ADVERTISEMENT
About Our People Legal Stuff
Turtles.mpg.00_01_12_13.Still002.jpg

Turtles are helping researchers save the Great Lakes

0
Turtles are helping researchers save the Great Lakes

Researchers at the Notre Dame ecology lab are using turtles to study pollution in the Great Lakes. When analyzed, researchers found that the tissue of painted and snapping turtles contain the same concentration of contaminants as found in the soil of the wetlands -- making them an ideal "pollution barometer." 

They tell us a lot more of the environment than just taking water and sediment samples.
Gary Lamberti, Professor of Biology at Notre Dame

Researchers take samples from animals like fish and turtles that live in the lakes instead of water and soil from the lakes because it tells them the broader scope of the effects of pollution.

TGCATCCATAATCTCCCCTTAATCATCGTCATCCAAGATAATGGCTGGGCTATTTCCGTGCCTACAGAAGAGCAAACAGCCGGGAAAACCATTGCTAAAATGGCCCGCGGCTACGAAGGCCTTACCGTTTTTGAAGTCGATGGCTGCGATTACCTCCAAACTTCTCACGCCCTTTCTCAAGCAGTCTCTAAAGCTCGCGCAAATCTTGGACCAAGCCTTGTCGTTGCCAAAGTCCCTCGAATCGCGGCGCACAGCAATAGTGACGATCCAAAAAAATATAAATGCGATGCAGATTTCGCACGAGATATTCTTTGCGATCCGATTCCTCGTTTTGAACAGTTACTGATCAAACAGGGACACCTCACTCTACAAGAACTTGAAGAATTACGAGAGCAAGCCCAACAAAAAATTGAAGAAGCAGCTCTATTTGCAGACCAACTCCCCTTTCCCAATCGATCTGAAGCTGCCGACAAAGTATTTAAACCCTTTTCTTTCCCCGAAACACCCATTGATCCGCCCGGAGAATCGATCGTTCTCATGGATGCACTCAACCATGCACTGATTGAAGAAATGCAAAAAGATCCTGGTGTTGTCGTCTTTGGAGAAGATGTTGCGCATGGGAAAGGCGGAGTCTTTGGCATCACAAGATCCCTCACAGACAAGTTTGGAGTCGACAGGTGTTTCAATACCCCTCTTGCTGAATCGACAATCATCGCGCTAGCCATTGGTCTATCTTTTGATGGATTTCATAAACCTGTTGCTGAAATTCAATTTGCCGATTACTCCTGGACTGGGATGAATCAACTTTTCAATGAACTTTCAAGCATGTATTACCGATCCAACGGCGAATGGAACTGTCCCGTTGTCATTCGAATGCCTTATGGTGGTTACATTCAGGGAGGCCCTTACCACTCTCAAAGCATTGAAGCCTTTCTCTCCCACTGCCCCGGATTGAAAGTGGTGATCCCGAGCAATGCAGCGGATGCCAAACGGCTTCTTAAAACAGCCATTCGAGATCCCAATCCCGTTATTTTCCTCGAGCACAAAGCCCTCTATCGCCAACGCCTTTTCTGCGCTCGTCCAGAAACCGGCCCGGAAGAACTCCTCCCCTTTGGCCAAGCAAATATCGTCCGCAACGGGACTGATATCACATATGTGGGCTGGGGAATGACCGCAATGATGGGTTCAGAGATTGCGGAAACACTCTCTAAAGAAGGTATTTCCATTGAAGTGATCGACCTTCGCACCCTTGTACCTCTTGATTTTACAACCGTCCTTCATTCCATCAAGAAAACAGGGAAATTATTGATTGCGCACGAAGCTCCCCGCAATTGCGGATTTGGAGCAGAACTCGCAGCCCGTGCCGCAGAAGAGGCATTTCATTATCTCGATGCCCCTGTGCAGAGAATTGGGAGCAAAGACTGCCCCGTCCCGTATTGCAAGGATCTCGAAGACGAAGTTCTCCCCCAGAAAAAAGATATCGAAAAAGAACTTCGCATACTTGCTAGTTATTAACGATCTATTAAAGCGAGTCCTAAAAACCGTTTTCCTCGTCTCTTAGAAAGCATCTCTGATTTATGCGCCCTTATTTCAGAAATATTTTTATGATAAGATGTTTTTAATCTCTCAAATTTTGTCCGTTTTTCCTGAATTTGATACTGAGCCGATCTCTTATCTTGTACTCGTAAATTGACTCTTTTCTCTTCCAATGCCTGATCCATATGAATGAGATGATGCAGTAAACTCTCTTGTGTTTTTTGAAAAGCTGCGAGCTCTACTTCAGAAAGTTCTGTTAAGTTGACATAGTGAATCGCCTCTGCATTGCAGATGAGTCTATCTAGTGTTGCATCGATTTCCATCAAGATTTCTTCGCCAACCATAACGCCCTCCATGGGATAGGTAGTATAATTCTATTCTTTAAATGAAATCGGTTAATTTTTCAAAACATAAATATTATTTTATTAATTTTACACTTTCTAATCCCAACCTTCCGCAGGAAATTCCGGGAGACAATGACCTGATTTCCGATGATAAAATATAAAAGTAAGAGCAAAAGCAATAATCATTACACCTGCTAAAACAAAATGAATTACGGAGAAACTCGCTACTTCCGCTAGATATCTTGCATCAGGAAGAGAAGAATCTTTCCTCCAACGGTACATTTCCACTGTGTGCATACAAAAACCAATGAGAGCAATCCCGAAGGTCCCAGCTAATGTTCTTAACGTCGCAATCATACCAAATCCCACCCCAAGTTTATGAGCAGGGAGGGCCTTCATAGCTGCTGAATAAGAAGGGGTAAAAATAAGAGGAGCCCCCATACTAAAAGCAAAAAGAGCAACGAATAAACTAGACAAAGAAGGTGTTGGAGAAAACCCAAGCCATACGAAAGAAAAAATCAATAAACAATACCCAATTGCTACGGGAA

Turtles are high on the food chain and live relatively long, making them ideal for the project.

Turtles can't metabolize the contaminants, like iron and lead, and instead store them in the rest of their body, like in muscle tissue and the shell. 

Turtles.00_05_16_16.Still001.jpg
Researchers at Notre Dame are using turtles to save the Great Lakes

Luckily, the researchers discovered the turtles store the same levels in their shells and claws as they do in their muscles and liver meaning they don't have to kill the turtles to do the testing. 

turtlesGIF.gif
Researchers at Notre Dame are using turtles to save the Great Lakes

So these heroes on the half shell can continue living in the lakes while helping save them. 

Venus flytrap poacher catches prison time for stealing 970 plants

For more news you need, check out our 60 Second Circa.

Comments
Read Comments
Comments
ADVERTISEMENT
Facebook Twitter Instagram Pinterest Linked In List Menu Enlarge Gallery Info Menu Close Angle Down Angle Up Angle Left Angle Right Grid Grid Play Align Left Search Youtube Mail Mail Angle Down Bookmark